Progressive decline of glucocerebrosidase in aging and Parkinson's disease.

Rocha EM, Smith GA, Park E, Cao H, Brown E, Hallett P, Isacson O - Ann Clin Transl Neurol (2015)

GCase activity is decreased and GluSph is increased in sporadic PD patient brains. GCase is a lysosomal enzyme responsible for the hydrolysis of the lipid substrates GluCer into ceramide and glucose, and GluSph into sphingosine and glucose. Data show that GBA activity is diminished in the putamen, hippocampus, substantia nigra, and cerebellum of sporadic PD patients in comparison to age-matched controls (A). Diminished GBA activity corresponded to accumulation of GluSph in the hippocampus (B). *P < 0.05, unpaired t-test. N = 6–12/group. Graphs are expressed as mean ± SEM. GCase, glucocerebrosidase; GluSph, glucosylsphingosine; GluCer, glucosylceramide; PD, Parkinson's disease; SEM, standard error of the mean; ANOVA, analysis of variance.
© Copyright Policy - open-access
Related In: Results  -  Collection

License
Show All Figures
getmorefigures.php?uid=PMC4402088&req=5

fig02: GCase activity is decreased and GluSph is increased in sporadic PD patient brains. GCase is a lysosomal enzyme responsible for the hydrolysis of the lipid substrates GluCer into ceramide and glucose, and GluSph into sphingosine and glucose. Data show that GBA activity is diminished in the putamen, hippocampus, substantia nigra, and cerebellum of sporadic PD patients in comparison to age-matched controls (A). Diminished GBA activity corresponded to accumulation of GluSph in the hippocampus (B). *P < 0.05, unpaired t-test. N = 6–12/group. Graphs are expressed as mean ± SEM. GCase, glucocerebrosidase; GluSph, glucosylsphingosine; GluCer, glucosylceramide; PD, Parkinson's disease; SEM, standard error of the mean; ANOVA, analysis of variance.
Mentions: GCase activity and levels of GluSph were also assayed in the frontal cortex, hippocampus, and cerebellum of nonGBA1 PD patients and age-matched healthy controls between their 70 and 80 years of age. GCase activity was significantly decreased in the hippocampus (T1,8 = 2.405, P < 0.05) and cerebellum (T1,16 = 2.439, P < 0.05) in nonGBA1 PD patients in comparison to age-matched controls. We found a significant increase in GluSph in the hippocampus (T1,10 = 3.19, P < 0.05) of nonGBA1 PD patients. There was a trend toward an increase for GluSph in the cerebellum of nonGBA1 PD patients in comparison to age-matched controls (Fig.2B).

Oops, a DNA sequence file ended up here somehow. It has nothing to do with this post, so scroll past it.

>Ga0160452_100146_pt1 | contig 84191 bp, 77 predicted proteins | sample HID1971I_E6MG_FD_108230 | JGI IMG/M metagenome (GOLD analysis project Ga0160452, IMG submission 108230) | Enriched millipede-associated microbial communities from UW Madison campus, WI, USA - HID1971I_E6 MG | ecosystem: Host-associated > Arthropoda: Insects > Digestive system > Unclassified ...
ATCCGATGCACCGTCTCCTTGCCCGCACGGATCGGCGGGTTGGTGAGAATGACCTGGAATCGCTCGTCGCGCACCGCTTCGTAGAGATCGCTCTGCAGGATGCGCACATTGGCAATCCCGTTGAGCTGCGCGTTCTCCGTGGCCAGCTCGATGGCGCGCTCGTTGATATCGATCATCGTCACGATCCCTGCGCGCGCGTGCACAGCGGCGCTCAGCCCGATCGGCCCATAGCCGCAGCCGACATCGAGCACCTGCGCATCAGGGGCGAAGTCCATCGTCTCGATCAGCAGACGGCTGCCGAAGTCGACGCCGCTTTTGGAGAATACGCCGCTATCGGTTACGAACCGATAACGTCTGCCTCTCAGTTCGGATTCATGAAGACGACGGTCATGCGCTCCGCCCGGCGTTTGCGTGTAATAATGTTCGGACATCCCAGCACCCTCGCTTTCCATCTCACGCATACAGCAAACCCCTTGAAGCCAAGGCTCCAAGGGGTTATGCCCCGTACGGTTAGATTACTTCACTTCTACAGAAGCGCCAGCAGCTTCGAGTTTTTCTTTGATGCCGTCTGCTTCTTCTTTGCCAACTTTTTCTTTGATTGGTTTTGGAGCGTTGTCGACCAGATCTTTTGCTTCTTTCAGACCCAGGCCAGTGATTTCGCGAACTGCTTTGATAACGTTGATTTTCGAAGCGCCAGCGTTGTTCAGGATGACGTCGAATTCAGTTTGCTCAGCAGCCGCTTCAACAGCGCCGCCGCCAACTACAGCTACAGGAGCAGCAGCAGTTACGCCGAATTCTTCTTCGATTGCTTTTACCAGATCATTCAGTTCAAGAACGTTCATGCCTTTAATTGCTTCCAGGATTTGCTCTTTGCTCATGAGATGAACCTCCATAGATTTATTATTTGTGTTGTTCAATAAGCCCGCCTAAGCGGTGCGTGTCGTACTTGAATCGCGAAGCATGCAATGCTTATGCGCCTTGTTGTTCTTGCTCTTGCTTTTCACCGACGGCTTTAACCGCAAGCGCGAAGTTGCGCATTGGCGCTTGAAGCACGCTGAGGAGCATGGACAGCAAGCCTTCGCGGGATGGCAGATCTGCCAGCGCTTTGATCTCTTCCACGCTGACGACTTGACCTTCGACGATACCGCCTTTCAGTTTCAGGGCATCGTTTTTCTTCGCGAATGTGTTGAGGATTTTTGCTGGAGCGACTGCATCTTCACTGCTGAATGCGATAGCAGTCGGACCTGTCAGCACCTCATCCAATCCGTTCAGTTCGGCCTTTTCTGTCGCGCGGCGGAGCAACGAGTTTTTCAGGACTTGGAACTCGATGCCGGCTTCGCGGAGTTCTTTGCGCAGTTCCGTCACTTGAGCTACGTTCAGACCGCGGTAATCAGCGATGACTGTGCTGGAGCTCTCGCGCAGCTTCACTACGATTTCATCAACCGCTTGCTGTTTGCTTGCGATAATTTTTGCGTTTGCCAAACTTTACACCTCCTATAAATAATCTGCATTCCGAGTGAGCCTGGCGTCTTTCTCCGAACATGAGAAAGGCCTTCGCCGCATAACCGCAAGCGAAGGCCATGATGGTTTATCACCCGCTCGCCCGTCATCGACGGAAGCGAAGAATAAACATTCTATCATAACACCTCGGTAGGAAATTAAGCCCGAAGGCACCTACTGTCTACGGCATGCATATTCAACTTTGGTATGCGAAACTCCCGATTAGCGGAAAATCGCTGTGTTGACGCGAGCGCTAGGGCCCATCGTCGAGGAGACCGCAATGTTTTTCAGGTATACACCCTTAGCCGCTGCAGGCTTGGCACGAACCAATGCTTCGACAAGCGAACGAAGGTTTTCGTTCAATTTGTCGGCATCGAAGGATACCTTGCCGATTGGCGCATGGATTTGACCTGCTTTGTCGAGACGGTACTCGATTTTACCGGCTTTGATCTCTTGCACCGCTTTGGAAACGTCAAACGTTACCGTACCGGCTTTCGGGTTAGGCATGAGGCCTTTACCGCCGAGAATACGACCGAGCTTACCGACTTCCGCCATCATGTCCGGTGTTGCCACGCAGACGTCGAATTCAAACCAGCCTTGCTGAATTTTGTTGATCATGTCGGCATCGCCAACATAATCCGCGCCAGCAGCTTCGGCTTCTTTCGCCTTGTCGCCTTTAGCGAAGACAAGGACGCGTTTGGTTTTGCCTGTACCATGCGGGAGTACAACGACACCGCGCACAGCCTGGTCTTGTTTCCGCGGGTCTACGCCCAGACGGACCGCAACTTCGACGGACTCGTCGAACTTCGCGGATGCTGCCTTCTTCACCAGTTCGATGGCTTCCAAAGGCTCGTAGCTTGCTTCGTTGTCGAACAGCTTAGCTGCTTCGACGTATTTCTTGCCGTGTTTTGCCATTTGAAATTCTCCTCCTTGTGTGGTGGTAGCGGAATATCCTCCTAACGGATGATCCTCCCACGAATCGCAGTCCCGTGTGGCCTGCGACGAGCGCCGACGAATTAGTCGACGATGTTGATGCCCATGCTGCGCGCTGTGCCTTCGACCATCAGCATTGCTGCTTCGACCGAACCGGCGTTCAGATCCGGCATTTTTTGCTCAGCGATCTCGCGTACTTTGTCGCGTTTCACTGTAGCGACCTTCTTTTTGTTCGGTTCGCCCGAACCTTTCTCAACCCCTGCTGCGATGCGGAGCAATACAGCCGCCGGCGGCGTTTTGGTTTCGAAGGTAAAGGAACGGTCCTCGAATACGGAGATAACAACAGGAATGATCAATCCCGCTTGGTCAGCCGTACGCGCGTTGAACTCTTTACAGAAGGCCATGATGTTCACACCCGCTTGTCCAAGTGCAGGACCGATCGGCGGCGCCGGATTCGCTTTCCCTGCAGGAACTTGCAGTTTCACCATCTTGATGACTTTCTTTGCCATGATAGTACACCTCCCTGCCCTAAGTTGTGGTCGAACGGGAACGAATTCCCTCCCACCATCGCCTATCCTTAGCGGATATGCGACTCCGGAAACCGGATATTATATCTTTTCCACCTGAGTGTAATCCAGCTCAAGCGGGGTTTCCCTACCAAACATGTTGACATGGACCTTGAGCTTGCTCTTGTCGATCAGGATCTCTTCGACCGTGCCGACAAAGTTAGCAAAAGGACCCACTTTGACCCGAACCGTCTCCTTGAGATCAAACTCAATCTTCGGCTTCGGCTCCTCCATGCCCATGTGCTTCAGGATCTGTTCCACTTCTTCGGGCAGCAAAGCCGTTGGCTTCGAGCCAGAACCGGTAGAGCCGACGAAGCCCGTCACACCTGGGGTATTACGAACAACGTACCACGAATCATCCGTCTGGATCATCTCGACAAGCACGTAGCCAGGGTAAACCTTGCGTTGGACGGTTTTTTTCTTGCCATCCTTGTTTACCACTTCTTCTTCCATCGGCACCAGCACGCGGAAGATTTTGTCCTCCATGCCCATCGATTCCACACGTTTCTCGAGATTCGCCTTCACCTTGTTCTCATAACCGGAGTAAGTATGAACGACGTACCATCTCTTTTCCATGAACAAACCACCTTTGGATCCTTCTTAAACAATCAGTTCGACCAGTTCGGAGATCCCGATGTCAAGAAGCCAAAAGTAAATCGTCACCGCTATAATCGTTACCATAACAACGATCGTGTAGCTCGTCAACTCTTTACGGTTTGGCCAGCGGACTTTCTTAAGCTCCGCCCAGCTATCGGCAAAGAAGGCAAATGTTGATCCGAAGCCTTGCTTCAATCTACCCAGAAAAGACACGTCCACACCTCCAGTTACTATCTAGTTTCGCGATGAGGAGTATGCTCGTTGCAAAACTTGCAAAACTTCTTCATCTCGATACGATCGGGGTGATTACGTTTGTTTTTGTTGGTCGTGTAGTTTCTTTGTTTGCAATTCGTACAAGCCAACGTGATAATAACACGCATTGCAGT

Bottom Line: As neurons age, they show signs of diminished lysosomal and mitochondrial function, including increased oxidative stress and accumulation of misfolded proteins, and these changes become exacerbated PD.We show that activity of the lysosomal hydrolase glucocerebrosidase gradually diminishes with age in the substantia nigra and putamen of healthy controls.These data, demonstrate for the first time that an age-dependent reduction in glucocerebrosidase activity may lower the threshold for developing PD.

View Article: PubMed Central - PubMed

Affiliation: Neuroregeneration Laboratories, Harvard Medical School, McLean Hospital Belmont, Massachusetts, 02478.

ABSTRACT
The principal risk factor for developing most adult onset neurodegenerative diseases is aging, with incidence rising significantly after age 50. Despite research efforts, the causes of Parkinson's disease (PD) remain unknown. As neurons age, they show signs of diminished lysosomal and mitochondrial function, including increased oxidative stress and accumulation of misfolded proteins, and these changes become exacerbated PD. We show that activity of the lysosomal hydrolase glucocerebrosidase gradually diminishes with age in the substantia nigra and putamen of healthy controls. This reduction is comparable to glucocerebrosidase activity in GBA1-mutation carrier PD patients. These data, demonstrate for the first time that an age-dependent reduction in glucocerebrosidase activity may lower the threshold for developing PD.

No MeSH data available.


Related in: MedlinePlus